Published: 07-12-2023 13:38 | Updated: 07-12-2023 13:40

Hi Margaret - new research group leader at Labmed

We are happy to introduce: Margaret Sällberg Chen, new research group leader at Labmed and the Division of Pathology.

Welcome to LabMed. You are moving with your group from Department of Dental Medicine but have a previous past at Labmed. Tell us more about that.

Margaret Sällberg Chen in the lab.
Margaret Sällberg Chen, Professor of Clinical Oral Immunology. Photo: Stefan Zimmerman.

Thank you! My research life actually started at LABMED. Here I received an excellent research training in Anders Sönnerborg's group. As a new PhD graduate, I was offered to do research on experimental RNA vaccines and RNA-engineered T cells in Solna Campus at MTC and FoHM (previous Swedish CDC). They worked amazingly well at that time already in animal models. In 2007, I came back to Campus Flemingsberg and Dentmed to a lecturer position and assignment as study director for doctoral education, and I became a professor a couple of years ago. During my time at ANA Futura, my interest in cancer research grew even more. Therefore, it feels very good to come back to LABMED and the Department of Pathology. I really like the genuine research environment and researcher interactions which are so incredibly stimulating here and I appreciate it every day.

What is your research about?  

My group is interested in pathogens associated with cancer, and how our immune system can be trained and directed to remove them. Those pathogens have many ways to avoid the immune surveillance and can even hide inside human cells. Over the years, we have developed various methods to train the immune system to attack intracellular cancer pathogens. More recently, we have been particularly interested in the microbiome, which in certain circumstances could be involved in the cancer process. Therefore we are now taking an extra closer look at the microbiome along the digestive tract from the mouth and downwards, including in tumors, to understand what is going on and harnessing theri biomarker potentials.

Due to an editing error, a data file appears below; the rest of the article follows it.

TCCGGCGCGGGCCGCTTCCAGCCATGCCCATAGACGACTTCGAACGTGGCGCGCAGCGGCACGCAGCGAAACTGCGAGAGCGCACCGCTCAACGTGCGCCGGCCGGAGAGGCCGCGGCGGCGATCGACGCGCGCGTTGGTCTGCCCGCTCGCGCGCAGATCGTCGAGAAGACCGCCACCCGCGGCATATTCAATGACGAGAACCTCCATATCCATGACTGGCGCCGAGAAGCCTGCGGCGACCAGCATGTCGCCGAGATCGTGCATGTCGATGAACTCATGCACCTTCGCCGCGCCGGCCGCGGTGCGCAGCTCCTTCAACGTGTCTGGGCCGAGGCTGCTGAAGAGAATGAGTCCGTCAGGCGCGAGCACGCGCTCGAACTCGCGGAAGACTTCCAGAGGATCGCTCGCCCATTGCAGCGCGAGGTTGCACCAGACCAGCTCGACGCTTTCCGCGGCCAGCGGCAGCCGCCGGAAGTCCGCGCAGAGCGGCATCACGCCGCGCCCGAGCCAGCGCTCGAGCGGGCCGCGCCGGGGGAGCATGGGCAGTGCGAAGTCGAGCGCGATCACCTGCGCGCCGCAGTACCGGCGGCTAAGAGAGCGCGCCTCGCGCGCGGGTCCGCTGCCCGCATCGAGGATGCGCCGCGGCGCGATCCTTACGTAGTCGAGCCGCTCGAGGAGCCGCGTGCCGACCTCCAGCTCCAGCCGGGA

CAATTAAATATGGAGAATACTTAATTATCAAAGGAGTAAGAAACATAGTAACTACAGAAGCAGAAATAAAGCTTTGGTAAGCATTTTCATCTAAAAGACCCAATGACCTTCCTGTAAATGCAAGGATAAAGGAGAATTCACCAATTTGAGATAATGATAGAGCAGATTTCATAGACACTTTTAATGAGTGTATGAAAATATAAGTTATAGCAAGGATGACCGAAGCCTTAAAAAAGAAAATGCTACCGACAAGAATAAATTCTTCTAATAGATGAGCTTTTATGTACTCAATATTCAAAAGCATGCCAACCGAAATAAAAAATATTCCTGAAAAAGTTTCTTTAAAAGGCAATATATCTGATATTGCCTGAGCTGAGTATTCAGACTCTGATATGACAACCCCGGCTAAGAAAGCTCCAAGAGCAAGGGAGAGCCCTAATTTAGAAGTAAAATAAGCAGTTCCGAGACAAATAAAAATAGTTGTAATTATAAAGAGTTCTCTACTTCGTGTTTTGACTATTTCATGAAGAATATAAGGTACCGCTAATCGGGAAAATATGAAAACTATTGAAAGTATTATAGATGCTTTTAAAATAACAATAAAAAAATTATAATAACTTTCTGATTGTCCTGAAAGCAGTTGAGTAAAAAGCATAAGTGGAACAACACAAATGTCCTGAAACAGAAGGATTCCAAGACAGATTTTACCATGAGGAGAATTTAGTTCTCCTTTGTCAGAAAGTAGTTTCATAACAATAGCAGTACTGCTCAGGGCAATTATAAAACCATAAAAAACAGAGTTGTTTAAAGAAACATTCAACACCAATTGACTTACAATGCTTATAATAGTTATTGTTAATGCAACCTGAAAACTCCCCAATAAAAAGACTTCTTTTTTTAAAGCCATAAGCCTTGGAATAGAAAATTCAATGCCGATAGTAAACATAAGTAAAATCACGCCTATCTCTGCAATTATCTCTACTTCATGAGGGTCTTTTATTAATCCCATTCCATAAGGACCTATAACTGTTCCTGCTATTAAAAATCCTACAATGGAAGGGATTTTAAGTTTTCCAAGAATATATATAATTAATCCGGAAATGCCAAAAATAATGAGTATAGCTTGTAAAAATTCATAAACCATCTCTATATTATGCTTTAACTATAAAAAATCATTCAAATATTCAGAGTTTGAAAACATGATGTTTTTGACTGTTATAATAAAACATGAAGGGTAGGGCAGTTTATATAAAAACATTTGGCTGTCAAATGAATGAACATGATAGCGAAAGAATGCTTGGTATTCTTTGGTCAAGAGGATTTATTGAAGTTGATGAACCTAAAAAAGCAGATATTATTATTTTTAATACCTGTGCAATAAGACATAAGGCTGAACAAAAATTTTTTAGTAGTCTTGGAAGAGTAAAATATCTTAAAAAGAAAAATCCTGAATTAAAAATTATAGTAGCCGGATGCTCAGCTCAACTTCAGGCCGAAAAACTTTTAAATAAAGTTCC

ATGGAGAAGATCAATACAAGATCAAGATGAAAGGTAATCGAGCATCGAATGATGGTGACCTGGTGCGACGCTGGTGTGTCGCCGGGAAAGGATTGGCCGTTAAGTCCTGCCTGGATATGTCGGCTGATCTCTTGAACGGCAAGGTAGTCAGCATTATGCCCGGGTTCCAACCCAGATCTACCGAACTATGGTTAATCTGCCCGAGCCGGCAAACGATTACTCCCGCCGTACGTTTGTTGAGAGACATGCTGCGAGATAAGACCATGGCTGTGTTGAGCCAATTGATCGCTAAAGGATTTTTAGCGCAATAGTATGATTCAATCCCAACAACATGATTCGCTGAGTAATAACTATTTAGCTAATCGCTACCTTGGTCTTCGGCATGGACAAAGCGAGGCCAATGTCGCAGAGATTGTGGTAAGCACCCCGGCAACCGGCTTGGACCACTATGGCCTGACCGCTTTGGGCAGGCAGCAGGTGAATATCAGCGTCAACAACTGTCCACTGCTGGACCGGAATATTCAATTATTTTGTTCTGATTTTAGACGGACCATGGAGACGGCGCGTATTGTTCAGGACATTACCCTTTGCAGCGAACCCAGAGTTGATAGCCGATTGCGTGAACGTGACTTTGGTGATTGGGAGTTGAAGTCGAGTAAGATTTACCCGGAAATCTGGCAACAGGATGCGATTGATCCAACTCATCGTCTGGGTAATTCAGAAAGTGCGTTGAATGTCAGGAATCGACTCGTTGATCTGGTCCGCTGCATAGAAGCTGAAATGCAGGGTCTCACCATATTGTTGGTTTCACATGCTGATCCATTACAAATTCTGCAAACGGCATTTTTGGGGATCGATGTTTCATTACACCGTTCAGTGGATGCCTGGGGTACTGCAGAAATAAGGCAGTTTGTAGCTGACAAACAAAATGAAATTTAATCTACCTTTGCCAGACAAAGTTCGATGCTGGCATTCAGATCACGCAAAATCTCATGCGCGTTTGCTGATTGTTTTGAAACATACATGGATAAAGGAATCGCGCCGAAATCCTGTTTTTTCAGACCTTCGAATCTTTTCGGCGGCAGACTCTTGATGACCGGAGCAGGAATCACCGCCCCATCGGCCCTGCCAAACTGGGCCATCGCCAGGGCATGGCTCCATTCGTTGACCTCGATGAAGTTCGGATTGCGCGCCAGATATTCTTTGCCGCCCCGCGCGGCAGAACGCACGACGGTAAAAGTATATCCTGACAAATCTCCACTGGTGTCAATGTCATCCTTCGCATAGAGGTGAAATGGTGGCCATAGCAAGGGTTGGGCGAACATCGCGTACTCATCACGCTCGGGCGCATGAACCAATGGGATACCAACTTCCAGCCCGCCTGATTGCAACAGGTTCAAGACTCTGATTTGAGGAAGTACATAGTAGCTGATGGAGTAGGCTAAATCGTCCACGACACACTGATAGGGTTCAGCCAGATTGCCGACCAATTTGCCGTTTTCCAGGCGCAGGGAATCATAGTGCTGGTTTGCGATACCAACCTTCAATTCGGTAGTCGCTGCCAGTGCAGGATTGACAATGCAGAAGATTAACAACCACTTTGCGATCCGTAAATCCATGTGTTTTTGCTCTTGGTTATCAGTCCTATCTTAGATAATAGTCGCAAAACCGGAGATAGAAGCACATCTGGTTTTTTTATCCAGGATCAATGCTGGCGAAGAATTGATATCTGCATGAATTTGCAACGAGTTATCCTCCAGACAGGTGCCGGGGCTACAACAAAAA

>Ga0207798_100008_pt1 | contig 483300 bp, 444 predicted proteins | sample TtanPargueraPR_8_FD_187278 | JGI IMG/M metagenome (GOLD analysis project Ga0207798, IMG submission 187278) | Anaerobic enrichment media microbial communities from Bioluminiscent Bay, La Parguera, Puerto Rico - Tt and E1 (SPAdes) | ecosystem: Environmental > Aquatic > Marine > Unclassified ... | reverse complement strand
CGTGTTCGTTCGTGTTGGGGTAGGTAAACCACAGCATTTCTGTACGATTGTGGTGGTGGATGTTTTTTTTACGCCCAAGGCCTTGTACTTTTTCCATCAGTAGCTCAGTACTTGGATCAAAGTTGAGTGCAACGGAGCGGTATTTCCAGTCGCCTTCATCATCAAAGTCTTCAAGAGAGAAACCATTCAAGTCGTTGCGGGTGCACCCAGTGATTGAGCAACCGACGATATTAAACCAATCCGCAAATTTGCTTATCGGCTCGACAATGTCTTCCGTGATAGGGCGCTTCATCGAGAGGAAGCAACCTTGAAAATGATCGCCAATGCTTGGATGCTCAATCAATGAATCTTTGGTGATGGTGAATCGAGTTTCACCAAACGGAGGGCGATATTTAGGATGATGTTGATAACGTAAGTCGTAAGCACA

What is the goal? 

I want to contribute to better cure and prevention against cancer. Through research, I hope that the knowledge can lead to even better diagnostics and new treatments that can work even better against cancer, and we support education at several levels to make it even more sustainable.

What has been most exciting and/or challenging? 

Seeing yesterday's research becoming today's best medicines. Having the honor of working with talented students, coworkers and colleagues sharing similar interests and passion as me. The challenge is that the time is not always enough.

What do you like to do when you are not working at KI? 

I do yoga every day and like to be active, slalom is my favorite winter sport. Love to grow orchids, and happy when I find chanterelles in the forest.

Research group members

Margaret's group contains of 1 research specialist, 3 postdocs, 2 PhD-students and 2 affiliated. For more information about the group members, click the links.

Dr. Michal Sobkowiak

Research specialist

I am a research specialist in the MSC group, focusing on unconventional T cell immunology and host-microbe interactions in the context of mucosal immunity and cancer. I received my PhD from KI in 2019 and have been a part of the group since. As an invariant T cell specialist, I have been involved in projects ranging from viral immune evasion, through cancer immune characterization and immunotherapy, to cancer microbiome characterization. My current work focuses on adapting mucosa-associated invariant T (MAIT) cells for immunotherapy and broadening the understanding of systemic microbiome-immune interactions.